Nor did they approach the hotel chains to drum up business. "That means we weren’t very good marketers," Lipke admits, "but we were pretty busy expanding the factory." With a business model that relies on constantly finding new buyers for its reusable moulds, Icecraft’s only means for generating repeat custom is its ever expanding range of 150 designs. "Every time we produced a new design you have to allow 10 or 20 turnstiles for that, so we stretched and stretched the factory and didn’t go chasing business a lot," she says. The factory has also been kept busy with custom jobs, making logos for hotels, corporates and the armed forces, including Canadian and US navies and recently the American embassy in Baghdad.

Hard graft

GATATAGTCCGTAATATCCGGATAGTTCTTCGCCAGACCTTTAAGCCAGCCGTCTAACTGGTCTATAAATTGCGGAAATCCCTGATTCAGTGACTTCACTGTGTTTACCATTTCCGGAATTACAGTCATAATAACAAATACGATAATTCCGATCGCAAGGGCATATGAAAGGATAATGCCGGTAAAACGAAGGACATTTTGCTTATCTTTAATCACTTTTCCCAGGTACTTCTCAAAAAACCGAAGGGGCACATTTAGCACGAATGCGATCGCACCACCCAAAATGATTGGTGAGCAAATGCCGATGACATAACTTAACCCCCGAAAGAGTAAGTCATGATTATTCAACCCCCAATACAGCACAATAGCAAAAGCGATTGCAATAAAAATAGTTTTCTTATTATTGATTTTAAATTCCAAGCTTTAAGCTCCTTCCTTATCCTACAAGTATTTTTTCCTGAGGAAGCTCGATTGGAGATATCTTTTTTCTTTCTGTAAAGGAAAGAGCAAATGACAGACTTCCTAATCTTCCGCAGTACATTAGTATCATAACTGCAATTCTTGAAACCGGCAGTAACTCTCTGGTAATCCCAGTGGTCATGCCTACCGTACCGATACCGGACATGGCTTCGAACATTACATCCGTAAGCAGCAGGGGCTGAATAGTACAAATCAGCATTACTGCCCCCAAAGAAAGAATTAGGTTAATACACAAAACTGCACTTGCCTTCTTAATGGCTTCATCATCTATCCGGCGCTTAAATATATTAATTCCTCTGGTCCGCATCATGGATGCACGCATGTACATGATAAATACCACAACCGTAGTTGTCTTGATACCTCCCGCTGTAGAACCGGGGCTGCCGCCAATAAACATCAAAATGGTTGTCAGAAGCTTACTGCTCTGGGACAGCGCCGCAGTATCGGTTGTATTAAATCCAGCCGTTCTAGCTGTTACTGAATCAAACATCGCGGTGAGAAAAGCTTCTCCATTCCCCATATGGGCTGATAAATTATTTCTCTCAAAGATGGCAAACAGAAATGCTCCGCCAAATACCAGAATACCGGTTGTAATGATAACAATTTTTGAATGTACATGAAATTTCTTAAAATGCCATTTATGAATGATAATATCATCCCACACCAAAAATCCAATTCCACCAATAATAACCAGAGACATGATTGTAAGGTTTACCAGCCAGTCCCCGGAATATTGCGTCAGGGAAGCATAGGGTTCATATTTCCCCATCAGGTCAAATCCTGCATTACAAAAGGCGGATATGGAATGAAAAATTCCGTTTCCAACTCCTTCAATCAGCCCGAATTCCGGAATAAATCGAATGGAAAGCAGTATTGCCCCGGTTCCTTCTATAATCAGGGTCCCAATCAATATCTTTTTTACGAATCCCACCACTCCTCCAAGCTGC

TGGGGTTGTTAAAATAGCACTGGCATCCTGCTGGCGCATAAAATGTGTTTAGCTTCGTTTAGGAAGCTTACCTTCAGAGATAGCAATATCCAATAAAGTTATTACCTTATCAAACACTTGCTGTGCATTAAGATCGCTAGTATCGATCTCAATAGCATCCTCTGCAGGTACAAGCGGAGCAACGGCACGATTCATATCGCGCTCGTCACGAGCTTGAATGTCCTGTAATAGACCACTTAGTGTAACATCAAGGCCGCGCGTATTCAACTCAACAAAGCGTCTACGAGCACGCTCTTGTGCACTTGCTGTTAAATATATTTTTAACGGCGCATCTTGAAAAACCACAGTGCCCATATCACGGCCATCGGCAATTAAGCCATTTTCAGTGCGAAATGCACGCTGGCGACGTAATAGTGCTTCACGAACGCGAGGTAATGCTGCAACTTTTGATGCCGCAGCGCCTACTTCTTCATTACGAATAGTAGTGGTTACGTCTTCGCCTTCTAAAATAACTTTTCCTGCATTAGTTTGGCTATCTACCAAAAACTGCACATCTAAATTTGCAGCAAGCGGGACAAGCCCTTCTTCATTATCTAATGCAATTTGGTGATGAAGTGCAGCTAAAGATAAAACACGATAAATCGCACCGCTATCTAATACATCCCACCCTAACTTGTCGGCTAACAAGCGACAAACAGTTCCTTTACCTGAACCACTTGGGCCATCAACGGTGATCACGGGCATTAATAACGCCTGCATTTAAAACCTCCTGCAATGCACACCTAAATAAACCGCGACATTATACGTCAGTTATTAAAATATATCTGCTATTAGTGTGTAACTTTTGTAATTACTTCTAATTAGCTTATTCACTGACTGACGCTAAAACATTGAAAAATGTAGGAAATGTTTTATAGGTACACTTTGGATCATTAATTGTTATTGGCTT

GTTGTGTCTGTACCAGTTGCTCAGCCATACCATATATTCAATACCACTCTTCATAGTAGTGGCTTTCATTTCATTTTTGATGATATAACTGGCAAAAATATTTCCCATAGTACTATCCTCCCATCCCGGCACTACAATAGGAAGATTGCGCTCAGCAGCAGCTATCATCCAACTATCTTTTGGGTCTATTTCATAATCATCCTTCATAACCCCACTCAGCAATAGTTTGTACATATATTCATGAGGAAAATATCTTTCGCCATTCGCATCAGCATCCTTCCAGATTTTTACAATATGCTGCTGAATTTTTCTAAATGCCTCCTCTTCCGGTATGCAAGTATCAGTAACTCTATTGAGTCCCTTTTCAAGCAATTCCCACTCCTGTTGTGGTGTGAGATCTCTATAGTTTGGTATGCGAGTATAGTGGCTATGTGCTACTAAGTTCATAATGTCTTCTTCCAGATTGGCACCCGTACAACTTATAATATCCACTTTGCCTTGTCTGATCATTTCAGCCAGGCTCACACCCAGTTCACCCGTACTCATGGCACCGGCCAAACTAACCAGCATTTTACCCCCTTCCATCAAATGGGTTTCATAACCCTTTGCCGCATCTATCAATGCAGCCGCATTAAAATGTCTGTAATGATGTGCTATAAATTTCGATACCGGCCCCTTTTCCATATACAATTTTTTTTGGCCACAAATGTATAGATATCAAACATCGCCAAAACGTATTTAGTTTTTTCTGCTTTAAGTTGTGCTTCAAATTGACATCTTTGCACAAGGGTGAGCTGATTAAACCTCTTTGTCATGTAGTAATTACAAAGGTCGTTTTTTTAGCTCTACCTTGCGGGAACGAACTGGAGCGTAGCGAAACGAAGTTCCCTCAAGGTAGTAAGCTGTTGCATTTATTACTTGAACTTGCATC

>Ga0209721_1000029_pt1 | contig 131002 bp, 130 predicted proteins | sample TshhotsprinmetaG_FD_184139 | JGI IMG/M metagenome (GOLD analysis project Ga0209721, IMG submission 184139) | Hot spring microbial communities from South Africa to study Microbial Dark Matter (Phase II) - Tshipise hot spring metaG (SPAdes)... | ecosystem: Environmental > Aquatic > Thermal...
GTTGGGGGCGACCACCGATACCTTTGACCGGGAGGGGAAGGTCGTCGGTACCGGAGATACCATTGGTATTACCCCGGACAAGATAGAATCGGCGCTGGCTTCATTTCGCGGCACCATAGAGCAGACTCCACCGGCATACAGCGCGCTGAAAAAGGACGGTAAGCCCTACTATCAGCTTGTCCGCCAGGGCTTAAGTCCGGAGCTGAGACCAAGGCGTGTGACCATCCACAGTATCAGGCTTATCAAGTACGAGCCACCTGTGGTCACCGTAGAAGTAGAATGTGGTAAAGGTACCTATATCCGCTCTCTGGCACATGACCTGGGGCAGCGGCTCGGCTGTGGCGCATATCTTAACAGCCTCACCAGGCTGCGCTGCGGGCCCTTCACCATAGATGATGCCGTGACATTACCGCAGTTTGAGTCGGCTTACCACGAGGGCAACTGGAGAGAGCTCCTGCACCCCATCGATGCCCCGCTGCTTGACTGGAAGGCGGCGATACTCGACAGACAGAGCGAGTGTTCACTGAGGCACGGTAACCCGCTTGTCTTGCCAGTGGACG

Although Icecraft now employs a translator based in Europe and a number of agents, Lipke says the moulds are not an easy product for agencies to handle. "Most of our sales are made direct, it’s a niche market and the fact the moulds can’t be made or sold cheaply has to be explained. Usually an agent will say, ‘I’ll find the lead and you do the rest’ because they would rather have a smaller percentage of any sale than a bigger percentage of no sale, but it’s not for lack of interest." Lipke knows this because she has taken the moulds to trade shows in every continent, which she says have worked to gain exposure for Icecraft but are "a big job. People say that would be fun, going overseas but it’s not when you’re hitting the airport in the early hours of the morning. You have to prearrange getting the ice made at the other end with someone new, do 12 hours a day on the stand and all night back at the hotel room because it’s daytime in Australia, flying in the night before and flying out the last night of the show. Really hard work". Distributing the moulds to so many countries and dealing with multiple currencies and customs regulations is mindboggling, she says. "We’ve got about six ways of sending our product and the price depends on where it’s going, by what method, whether it’s being couriered from door to door, whether it’s a big shipment going to the airport. We can use Express Post International up to 20 kilos, we can send with our freight forwarder who chooses an airline on the day and then we have to quote to clear it at the airport for the end user’s own delivery or they pick it up, and then there’s sea freight." The pack down also affects the final price, since smaller moulds can be packed inside larger ones, and it’s these negotiations that enable Lipke to close a deal, despite the rising dollar. "We don’t want to manufacture overseas, we could have started doing that long ago if it was an option we wanted to look at, but even if we did, cheap labour wouldn’t work because each person in the factory is skilled." Franchising is another route Lipke says she never considered taking. "People say you’ve invented something new and fantastic and you could have sold it off in New York and London and other areas everywhere. But whether I was right or wrong I was already at the age and stage where I didn’t want to deal with the politics of franchising." Instead she encourages enterprises based on buying the moulds to start a sculpture supply business. "All they need is the freezer space, some moulds and a vehicle. The hotels love having the ice already supplied because they can buy it at a lesser price than handcarving and they’re still getting quality, so it’s a win for us, a win for the business operator and a win for the end user." Lipke runs the business with her son and with help from her daughter, but the partnership with her inventor husband who died waiting for a heart transplant 15 years ago continues in spirit. "While he was in intensive care I ran the business from the hospital with an international phone card," she explains. "He said to me when he knew he probably wouldn’t be coming out, ‘Love, you know it all, just follow my rules’," which, she confesses, "I don’t to the nth degree, because I’m more conservative!"